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Clogged Bowden tube

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A week or two ago I was bought some filament for my UM2, 3mm filament from ", and I explained that the size should be 2.85 but I checked the diameter to be a very consistent 3mm and decided to give it a go. It managed a lot of decent prints, until I tried a different colour filament bought in the same circumstances, which managed an initial printing and then went bad, extruding terribly.

I have tried all the usual tricks, the nozzle is definitely clear, buildplate and temperatures fine, but the cog at the back for a few trial prints kept grinding into the filament and meaning I had to drag it back and cut it, and insert a fresh bit. The Bowden was very nearly too small, such that dragging it out had to be done manually; then I left the printer to sit off for a while, two or three days.

When I came back to do a trial print, it managed a few dregs, and next I looked, the filament had snapped at the extruder, at the reel and at various points inside the Bowden. I presume it was due to the reel being badly placed (doesn't fit on standard reel thing, made a Lego one), but the tube is now full of bits of filament that won't budge. Is there a way to remove, could I print without, or will I have to but another? If the latter, are there bigger sizes?

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No you can't print without it. It may be sufficient to simply remove the Bowden tube at both ends, and straighten it out and then push some fresh filament through by hand to dislodge the old stuff.

If you need to replace it you can either contact Ultimaker support (support.ultimaker.com), and request a replacement, or buy some 1/4in outside diameter, 1/8in inside diameter tubing from McMaster Carr or equivalent local supplier. I haven't replaced the UM2 Bowden, but I did replace my UM1 tube with a nylon tube with a slightly larger internal diameter (0.15").

However, I strongly recommend that you get rid of the crap filament that you bought, and stick to using good stuff from reliable suppliers. Compared to the cost of the printer, the price premium for decent filament is small - especially on a per-print basis. It will pay for itself anyway in saved time, and avoided damage to your printer.

 

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I've removed it at both ends, but neither hand nor printer can move it at all. Is there any disadvantage to larger bowden? The filament is slightly large but when it worked it made very nice stuff, a good deal of it too. Also, come to think of it, I tried using Ultimaker brand Bronze PLA during the "why won't it work" phase, but that may have failed due to a mildly clogged nozzle, I didn't keep note of what happened when.

 

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The disadvantage of a larger bowden is primarily that you need to use larger amounts of retraction, since there's more slack in the tube, and the first few mm of retraction just shorten the path of the filament within the Bowden, rather than moving the filament back out of the hot end.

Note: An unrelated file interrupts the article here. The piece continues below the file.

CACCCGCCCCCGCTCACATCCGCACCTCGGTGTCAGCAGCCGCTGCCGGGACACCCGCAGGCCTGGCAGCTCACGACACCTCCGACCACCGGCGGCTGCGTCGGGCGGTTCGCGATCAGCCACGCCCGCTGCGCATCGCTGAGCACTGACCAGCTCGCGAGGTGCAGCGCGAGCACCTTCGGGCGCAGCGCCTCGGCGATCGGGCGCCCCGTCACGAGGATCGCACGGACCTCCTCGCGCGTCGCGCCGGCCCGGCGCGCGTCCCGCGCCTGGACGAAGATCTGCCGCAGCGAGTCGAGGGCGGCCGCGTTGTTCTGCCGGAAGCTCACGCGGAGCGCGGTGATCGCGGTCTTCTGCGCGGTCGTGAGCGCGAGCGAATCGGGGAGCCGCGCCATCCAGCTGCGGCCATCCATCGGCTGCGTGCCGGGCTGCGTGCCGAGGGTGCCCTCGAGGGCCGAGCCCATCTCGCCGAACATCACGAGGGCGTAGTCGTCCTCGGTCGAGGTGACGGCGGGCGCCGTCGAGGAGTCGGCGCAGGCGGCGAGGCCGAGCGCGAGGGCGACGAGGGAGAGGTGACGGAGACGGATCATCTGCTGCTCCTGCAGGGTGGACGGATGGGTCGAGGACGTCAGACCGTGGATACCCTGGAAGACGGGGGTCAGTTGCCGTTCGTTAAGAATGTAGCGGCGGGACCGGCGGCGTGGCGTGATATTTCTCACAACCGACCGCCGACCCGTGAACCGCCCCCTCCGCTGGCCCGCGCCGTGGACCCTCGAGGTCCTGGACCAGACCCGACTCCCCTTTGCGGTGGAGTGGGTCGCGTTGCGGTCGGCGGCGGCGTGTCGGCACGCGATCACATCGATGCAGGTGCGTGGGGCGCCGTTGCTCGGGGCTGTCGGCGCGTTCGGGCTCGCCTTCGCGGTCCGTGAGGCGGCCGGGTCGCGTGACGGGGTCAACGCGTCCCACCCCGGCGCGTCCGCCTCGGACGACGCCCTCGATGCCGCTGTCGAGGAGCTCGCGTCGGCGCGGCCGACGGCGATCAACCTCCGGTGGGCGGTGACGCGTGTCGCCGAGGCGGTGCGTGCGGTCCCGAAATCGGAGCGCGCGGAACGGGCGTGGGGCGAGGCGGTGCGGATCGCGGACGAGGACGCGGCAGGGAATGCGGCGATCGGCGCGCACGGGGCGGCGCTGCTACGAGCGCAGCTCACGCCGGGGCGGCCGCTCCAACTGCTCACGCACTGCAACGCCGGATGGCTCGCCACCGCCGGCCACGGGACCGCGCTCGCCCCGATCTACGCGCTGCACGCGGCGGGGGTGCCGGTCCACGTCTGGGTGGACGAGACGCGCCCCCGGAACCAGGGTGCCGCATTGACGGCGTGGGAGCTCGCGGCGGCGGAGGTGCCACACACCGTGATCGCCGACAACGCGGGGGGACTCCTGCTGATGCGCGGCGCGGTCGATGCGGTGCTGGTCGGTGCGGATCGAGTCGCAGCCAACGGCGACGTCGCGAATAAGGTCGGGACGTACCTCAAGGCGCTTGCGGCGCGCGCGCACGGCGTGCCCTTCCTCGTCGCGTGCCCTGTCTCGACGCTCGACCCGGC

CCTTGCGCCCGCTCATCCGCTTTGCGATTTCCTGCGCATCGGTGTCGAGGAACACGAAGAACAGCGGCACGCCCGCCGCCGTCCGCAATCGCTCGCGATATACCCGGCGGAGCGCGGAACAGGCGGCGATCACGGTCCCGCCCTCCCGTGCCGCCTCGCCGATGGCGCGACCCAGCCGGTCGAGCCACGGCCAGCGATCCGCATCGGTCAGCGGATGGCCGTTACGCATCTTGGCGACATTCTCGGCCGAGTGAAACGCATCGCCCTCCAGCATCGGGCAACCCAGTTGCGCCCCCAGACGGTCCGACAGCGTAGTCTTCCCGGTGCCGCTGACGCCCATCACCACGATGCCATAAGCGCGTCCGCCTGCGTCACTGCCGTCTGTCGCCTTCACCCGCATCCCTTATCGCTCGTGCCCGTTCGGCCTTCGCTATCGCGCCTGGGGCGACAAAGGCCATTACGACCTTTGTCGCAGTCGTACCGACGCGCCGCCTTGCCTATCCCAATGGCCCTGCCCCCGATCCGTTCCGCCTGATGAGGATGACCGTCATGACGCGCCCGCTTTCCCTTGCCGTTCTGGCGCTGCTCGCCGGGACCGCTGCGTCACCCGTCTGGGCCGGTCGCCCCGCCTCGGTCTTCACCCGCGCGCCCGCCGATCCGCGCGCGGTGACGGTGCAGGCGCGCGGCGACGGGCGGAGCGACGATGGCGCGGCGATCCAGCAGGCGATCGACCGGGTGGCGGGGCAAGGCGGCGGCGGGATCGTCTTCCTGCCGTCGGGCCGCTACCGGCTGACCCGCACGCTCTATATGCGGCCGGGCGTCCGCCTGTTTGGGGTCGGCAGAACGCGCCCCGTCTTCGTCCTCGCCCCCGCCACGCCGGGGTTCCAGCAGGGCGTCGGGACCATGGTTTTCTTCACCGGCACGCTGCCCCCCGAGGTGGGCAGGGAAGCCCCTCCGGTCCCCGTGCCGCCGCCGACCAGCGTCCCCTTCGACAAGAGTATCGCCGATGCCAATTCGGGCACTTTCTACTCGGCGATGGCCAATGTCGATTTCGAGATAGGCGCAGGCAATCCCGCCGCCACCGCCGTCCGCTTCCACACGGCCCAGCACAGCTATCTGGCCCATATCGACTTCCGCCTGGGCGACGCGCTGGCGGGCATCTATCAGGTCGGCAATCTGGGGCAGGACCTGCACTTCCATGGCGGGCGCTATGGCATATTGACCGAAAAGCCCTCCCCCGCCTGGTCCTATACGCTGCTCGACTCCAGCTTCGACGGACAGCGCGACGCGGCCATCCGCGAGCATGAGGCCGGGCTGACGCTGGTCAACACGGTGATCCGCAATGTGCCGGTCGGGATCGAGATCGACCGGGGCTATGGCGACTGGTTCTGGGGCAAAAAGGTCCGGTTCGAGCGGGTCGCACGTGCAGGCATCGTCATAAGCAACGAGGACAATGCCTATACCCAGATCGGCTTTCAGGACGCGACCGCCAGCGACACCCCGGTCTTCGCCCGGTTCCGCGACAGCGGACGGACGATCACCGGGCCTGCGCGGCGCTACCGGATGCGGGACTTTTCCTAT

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Perhaps throwing the whole lot into the freezer for a bit can help? I have no idea what the relationship between amount of shrink between PLA and the bowden is though.

Or, try boiling it to soften things up. I imagine if the softened PLA doesn't get out you will have well and truly clogged it forever if you go that route though :)

 

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Hmm.. I can't find any 1/8 inside diameter, 1/4 out, nearby at a first glance, no Mcmasters in Bristol, so might have to contact ultimaker support, is the 3mm filament really not worth using? I have about 2.4 reels worth, in 3 slightly used colours, and would be loath to part with all the money that cost.

Can anyone assist on the matter of freezing vs boiling?

How reliable is colorfab?

 

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Here's what I would do with the 3mm filament. Take some sheet metal and drill a 3mm hole through it. Then feed all the 3mm filament through it and see how many times it gets stuck. Then throw all your 3mm filament away. Or you can skip to the final step and save yourself some time. At some point you are going to throw it all away. It's just a question of how long it takes you to admit defeat.

 

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Amazon has six Bowden tube fixtures with a long piece of tube for $10, among many other choices. I may be having the same problem; I just bought 6 kilos of Tianse filament. What how good is their reputation? By the way, would improper storage of PLA would allow it to absorb enough moisture to gum up the printer? And can PLA be reconstituted just like silica gel, by putting in a warm oven?

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PLA doesn't absorb water.  You don't have to store it very carefully.  Nylon, PVA are the worst about absorbing water - keep them sealed with dessicant.

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